The Royal Route is one of the most popular and most important routes for Krakow sightseeing. During the tour we follow Polish kings’ footsteps through the way of the coronation processions. Sightseeing begins at the Matejko Square, in front of the St. Florian Church, where the city authorities and Rector of the Jagiellonian University greeted the king. Subsequently the monarch was accompanied by his subjects to the city through St. Florian’s Gate and then St. Florian’s Street, Market Square, Grodzka Street and Kanonicza Street and finally reached his headquarters on Wawel Hill. In short, the road leads through the most beautiful part of the Old Town
The Museum of Krakow During the Time of Occupation 1939-1945 was opened in 2010. Documents, photographs and first-hand accounts of survivors are used to powerfully present the Nazi occupation of Krakow during the Second World War. Visitors can leanr about the various phases of the Nazi occupation of Krakow, as well as the fate of the inhabitants of this multicultural city. The story of Oskar Schindler – the factory owner and savior of more than 1,000 Jews – is also a key component of the museum. Extensive photographic documentation presented in the museum is evidence of cunning and charisma of this German entrepreneur and his willingness to help others.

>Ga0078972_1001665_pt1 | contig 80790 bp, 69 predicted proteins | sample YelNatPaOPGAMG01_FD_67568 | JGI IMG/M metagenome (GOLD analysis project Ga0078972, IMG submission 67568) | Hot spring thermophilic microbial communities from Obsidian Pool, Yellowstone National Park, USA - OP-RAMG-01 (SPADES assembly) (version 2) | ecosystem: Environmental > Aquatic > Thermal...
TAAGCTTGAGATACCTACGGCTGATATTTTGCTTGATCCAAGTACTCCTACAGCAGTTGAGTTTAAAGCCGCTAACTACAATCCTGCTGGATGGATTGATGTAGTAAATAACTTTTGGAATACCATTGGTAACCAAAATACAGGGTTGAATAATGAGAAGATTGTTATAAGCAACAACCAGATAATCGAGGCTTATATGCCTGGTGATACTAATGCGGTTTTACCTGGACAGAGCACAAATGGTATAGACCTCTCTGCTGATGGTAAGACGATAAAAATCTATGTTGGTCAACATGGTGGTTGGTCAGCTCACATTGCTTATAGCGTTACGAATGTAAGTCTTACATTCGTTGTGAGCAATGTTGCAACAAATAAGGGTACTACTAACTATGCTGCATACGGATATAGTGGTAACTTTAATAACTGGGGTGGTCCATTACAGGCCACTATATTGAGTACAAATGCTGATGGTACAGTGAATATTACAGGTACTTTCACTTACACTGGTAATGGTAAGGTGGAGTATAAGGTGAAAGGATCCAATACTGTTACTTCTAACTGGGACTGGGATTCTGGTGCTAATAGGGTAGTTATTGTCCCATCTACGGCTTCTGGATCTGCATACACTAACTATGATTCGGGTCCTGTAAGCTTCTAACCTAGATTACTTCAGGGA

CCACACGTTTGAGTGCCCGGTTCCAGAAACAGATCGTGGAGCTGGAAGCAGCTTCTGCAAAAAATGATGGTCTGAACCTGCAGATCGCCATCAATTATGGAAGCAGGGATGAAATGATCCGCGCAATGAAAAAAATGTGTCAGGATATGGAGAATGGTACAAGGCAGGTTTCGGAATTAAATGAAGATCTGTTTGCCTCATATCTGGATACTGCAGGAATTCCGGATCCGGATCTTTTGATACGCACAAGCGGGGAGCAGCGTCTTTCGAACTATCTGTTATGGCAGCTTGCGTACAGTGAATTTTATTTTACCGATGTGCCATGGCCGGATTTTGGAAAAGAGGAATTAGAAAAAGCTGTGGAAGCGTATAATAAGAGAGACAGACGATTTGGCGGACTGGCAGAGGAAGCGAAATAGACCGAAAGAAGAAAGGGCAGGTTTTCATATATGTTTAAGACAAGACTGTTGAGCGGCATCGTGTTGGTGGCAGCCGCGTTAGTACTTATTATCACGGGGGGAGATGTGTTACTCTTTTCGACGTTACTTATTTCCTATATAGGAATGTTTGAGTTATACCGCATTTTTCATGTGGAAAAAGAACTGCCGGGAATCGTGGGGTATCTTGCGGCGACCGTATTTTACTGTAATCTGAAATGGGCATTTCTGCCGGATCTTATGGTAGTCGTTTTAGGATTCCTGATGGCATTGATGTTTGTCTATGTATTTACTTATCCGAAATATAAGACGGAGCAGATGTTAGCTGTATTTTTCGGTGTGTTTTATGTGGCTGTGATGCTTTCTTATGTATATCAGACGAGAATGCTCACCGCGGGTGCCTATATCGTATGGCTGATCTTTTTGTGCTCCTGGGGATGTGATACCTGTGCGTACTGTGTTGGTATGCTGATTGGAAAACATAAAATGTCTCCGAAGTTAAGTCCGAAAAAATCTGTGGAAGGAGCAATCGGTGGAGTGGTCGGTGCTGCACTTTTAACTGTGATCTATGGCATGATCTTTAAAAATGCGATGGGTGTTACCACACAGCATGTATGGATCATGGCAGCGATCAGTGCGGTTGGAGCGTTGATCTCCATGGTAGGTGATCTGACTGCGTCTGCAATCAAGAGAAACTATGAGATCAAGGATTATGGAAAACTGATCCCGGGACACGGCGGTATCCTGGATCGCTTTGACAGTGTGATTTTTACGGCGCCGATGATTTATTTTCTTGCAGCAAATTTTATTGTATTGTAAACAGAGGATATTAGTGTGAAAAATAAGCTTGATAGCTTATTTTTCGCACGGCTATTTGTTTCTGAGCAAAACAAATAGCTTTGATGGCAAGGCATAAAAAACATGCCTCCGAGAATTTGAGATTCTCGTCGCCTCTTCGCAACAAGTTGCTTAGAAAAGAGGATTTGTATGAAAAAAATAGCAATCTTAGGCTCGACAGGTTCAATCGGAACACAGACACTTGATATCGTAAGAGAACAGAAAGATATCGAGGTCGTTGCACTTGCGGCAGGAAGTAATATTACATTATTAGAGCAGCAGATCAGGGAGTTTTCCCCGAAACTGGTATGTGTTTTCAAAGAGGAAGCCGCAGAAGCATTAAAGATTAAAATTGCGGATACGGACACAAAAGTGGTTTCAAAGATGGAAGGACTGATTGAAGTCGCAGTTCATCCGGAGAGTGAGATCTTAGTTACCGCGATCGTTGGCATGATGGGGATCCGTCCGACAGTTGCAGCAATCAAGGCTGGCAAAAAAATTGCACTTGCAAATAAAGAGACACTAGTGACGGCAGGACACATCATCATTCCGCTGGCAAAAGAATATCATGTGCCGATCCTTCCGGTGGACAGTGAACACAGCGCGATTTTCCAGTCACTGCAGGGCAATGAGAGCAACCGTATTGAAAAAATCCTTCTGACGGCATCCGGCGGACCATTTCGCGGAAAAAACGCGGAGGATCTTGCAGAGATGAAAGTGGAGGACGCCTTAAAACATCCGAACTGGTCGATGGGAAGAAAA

Feel what it was like to live during the communism times (visit “communist perfect city”, and drive cars from that times). Nowa Huta was started in 1949 as a separate town near Krakow. It was planned as a huge center of heavy industry. The town was to become an ideal urban project for the Communist propaganda and populated mostly by industrial workers. The reasons for building a workers' paradise near bourgeois Krakow were mostly ideological and were against laws of economy. In the 1980s Nowa Huta became a place of many demonstrations and violent street protests of the Solidarity movement, fought by the police. During this tour you will not only visit these places, but you will be driven around them in typical communism era cars, plus depending on the chosen option of the tour, you may also pop up in a typical commie style bistro bar.
A popular part of Krakow with its pre-WWII architecture, synagogues & museums celebrating the Jewish heritage. The area is full of pubs, clubs & restaurants and featured in Steven Spielberg’s film Schindler’s List. The area was given the name by King Kazimierz III The Great in 1335. Today Kazimierz is a vibrant and bustling hive of activity day and night with its markets, festivals and attractions which include the Jewish cemetery and Galicia museum along with important synagogues.